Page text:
The Reichmann's: Family, Faith, Fortune And The Empire Of Olympia & York Paperback – Nov 4 1997
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The Reichmanns' astonishing saga began in Hungary and swept through Austria, France, and North Africa before achieving apotheosis in Canada, where the secretive, ultra-orthodox Jewish family founded Olympia & York Development, the greatest real estate empire in the world at its peak in the 1980s. The company's collapse into bankruptcy in 1992 is a modern cautionary tale of biblical proportions, rendered by business journalist Anthony Bianco in lavish detail backed by formidable research. Interviews with various family members enable the author to plumb personalities as well as profit motives; their decision to cooperate is justified by his careful fairness. --This text refers to the Hardcover edition.
A decade ago, the Reichmanns of Toronto were ranked as one of the 10 wealthiest families in the world. Olympia & York, the five brothers' flagship real estate company, had major developments throughout the world. The story of 0 & Y's collapse has already been told well by Peter Foster in Towers of Debt: The Rise and Fall of the Reichmanns (1993) and by Walter Stewart in Too Big to Fail: Olympia & York, the Story behind the Headlines (1993). Both of those authors sketched in details of the Reichmann family history, but Bianco delves deep into the Reichmann genealogy, beginning during the "golden age of Hungarian Jewry" in the 1600s. He chronicles how the family prospered, first as egg merchants in Vienna and then, after fleeing the Nazis to Tangier, as currency traders. The Reichmanns are ultra-Orthodox Jews, and Bianco focuses on their beliefs, showing how they were able to balance their insular life in Toronto with the demands of a worldwide real estate empire. David Rouse --This text refers to the Hardcover edition.See all Product Description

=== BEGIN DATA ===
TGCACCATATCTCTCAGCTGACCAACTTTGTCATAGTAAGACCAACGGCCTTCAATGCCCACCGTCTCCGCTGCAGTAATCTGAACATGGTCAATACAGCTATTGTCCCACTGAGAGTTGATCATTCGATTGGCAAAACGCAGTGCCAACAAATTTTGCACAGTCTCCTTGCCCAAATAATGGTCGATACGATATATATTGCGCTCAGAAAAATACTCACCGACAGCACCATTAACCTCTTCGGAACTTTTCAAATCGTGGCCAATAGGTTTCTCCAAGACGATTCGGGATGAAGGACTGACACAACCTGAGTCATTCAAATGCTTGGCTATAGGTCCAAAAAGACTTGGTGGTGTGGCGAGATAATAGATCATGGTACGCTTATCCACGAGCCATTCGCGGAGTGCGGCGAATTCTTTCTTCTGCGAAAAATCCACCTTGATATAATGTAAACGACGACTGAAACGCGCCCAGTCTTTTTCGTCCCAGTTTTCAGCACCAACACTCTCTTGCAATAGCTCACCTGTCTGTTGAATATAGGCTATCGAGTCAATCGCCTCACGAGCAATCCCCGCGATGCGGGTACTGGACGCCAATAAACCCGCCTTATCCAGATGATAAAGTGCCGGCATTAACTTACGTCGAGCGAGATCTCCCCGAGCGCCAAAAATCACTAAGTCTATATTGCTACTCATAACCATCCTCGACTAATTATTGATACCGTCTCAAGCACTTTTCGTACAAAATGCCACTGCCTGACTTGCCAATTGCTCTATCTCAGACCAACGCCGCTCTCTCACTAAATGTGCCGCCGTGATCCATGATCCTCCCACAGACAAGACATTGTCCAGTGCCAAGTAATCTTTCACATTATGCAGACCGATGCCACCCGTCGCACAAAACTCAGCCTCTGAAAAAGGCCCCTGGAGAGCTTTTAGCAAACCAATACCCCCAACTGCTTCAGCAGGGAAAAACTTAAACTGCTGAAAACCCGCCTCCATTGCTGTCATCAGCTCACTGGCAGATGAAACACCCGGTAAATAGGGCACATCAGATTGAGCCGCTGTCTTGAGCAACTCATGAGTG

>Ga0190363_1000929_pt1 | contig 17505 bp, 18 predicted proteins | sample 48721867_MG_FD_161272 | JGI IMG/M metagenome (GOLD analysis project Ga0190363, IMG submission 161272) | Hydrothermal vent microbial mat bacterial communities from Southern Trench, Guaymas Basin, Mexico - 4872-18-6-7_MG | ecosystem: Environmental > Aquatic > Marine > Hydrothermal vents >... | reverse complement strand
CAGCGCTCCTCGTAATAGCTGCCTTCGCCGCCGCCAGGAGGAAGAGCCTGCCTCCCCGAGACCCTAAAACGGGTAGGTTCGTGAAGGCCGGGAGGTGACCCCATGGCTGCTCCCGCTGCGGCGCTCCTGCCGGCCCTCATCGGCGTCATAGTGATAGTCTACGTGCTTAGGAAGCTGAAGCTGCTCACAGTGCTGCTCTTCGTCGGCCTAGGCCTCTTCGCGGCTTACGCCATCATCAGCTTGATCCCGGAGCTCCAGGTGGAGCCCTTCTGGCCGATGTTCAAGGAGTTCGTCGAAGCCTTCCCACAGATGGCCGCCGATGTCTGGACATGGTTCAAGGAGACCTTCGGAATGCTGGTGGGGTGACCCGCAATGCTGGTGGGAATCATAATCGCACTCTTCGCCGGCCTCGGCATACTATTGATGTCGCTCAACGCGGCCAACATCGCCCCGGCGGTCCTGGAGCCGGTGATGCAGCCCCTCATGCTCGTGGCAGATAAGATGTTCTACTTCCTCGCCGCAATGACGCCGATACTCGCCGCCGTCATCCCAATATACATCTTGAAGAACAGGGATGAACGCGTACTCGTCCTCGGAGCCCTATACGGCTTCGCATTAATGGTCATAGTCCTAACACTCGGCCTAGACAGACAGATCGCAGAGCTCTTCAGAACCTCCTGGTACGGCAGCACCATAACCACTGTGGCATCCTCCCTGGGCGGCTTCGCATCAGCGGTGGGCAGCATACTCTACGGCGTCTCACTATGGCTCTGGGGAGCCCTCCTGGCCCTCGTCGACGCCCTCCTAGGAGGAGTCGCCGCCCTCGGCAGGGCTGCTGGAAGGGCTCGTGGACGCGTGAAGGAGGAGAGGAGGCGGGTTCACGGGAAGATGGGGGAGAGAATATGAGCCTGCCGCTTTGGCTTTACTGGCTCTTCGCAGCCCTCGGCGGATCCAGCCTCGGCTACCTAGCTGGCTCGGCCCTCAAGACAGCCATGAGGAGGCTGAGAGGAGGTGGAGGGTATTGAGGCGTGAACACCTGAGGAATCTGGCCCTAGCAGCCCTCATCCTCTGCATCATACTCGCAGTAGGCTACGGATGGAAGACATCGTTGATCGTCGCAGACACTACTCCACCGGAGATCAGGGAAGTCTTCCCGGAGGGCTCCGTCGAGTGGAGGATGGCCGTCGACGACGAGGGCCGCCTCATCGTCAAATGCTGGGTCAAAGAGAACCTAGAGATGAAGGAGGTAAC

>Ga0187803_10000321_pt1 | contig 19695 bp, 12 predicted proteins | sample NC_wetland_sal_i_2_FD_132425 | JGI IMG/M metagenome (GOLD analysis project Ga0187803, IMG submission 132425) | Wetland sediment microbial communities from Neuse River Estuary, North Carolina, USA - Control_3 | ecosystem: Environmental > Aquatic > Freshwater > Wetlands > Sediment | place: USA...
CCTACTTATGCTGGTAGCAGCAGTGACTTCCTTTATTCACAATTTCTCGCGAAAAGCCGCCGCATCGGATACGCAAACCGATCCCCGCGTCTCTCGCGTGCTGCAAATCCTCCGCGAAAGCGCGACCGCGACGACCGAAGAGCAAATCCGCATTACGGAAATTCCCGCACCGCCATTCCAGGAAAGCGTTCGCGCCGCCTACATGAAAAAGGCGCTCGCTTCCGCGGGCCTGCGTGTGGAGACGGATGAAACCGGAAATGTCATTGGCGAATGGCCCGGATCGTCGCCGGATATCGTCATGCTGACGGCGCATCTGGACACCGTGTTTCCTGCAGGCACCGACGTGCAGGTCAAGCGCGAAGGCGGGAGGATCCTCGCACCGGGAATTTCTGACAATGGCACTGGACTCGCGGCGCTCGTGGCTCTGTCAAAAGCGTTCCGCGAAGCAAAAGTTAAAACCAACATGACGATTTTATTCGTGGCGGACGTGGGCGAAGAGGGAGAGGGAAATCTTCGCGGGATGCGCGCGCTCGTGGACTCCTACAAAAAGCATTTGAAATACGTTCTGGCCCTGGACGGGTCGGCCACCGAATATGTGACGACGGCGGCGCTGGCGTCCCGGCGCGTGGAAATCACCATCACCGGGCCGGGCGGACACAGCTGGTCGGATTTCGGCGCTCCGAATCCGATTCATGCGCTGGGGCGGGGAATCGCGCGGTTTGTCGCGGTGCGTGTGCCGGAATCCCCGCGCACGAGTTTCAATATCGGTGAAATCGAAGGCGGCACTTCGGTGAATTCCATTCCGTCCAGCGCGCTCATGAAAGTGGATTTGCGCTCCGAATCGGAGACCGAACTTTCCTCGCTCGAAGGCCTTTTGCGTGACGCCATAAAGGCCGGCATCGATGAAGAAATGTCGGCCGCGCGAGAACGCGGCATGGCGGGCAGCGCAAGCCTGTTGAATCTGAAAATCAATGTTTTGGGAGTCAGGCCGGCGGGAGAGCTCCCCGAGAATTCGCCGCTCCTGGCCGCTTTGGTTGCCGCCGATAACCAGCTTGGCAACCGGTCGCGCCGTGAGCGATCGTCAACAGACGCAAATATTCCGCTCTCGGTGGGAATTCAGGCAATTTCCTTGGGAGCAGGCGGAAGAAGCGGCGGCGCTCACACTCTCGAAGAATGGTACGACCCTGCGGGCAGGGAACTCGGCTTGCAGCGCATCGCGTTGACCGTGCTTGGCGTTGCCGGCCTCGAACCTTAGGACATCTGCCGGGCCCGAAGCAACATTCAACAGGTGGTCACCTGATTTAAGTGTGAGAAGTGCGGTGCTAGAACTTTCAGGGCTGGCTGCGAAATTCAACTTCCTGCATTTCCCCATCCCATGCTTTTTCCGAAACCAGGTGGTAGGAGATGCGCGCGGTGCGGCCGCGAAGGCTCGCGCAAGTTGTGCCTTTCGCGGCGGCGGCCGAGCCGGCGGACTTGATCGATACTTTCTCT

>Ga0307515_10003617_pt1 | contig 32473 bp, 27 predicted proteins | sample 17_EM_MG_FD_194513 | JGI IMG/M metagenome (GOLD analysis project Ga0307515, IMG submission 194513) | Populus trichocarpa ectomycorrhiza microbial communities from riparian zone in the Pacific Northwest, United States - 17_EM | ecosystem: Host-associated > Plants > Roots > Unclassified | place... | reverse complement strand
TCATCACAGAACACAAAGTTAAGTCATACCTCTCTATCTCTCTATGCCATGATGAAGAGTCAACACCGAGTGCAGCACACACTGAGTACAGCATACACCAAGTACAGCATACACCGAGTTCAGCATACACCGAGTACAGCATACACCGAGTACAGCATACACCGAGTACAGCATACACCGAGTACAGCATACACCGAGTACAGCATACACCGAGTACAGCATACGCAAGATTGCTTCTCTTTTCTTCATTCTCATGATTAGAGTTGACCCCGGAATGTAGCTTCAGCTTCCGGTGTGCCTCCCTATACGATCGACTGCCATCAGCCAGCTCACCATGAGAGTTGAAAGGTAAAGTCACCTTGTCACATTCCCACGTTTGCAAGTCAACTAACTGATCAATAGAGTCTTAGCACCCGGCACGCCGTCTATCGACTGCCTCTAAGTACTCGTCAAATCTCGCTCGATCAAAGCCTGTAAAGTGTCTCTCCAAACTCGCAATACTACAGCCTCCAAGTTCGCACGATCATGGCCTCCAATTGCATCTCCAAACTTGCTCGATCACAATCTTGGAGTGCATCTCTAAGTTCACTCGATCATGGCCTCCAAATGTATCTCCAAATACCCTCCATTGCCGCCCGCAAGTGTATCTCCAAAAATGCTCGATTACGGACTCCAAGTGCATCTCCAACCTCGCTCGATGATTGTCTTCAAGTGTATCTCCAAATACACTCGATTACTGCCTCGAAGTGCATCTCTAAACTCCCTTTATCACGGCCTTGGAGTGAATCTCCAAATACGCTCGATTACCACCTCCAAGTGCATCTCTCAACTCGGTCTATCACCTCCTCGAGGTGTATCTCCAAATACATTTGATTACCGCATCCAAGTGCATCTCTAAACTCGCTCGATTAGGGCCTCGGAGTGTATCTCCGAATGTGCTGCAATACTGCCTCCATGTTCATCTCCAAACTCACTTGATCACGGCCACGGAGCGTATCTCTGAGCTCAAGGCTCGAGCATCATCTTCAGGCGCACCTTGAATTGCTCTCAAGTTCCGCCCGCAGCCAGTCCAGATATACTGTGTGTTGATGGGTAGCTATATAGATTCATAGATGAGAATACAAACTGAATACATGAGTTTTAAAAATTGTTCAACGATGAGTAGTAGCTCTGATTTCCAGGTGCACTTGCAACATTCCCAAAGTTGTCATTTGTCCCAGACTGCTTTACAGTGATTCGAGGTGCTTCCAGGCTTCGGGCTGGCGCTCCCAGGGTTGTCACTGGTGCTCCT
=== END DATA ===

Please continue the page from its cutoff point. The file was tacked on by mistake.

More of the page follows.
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The part I liked the best was the descriptions of 18th and 19th century Jewish life in the "oberland"(sp?) of Hungary. A lost culture, thanks not only to the Nazis but also to Jewish Emancipation.
In a way, it is inspirational, as it shows how one family managed to integrate a healthy, traditional religious expression with philanthropy and business acumen. It also shows that you cannot understand what makes that family "tick" without understanding the rich culture and religion of orthodox jewishness.
The greatest strength of this book, in my opinion, is that it is a _history_ of the family and its business, religious, philanthropic, and cultural dealings. It isnt the hagiography that so many business biographies in the popular press tend to be.
Bianco's book "The Reichmanns"combines the themes of
at least three other books i.e."World of Our Fathers",
"The Warburgs" and "Barbarians at the Gate."
Addtionally, the book throws some addtional light on
Margaret Thacher's England and the Mulrooney
government of Canada in the 1980s. The book reads
like a novel and holds the reader entranced all the way to
This reviewer came to the book without even having
heard of the Reichmann family previously and still found
the book a very comfortable read. The book makes very
few pretensions about the previous knowlege of the reader.
What unfamiliar terms are used by Bianco in this book are
Yiddish and Hebrew phrases intentionally added to lend an
authentic atomosphere to the book. The terms are
repeated often enough that they too become a comfortable
part of the text.
Bianco, as the author of a previous book on business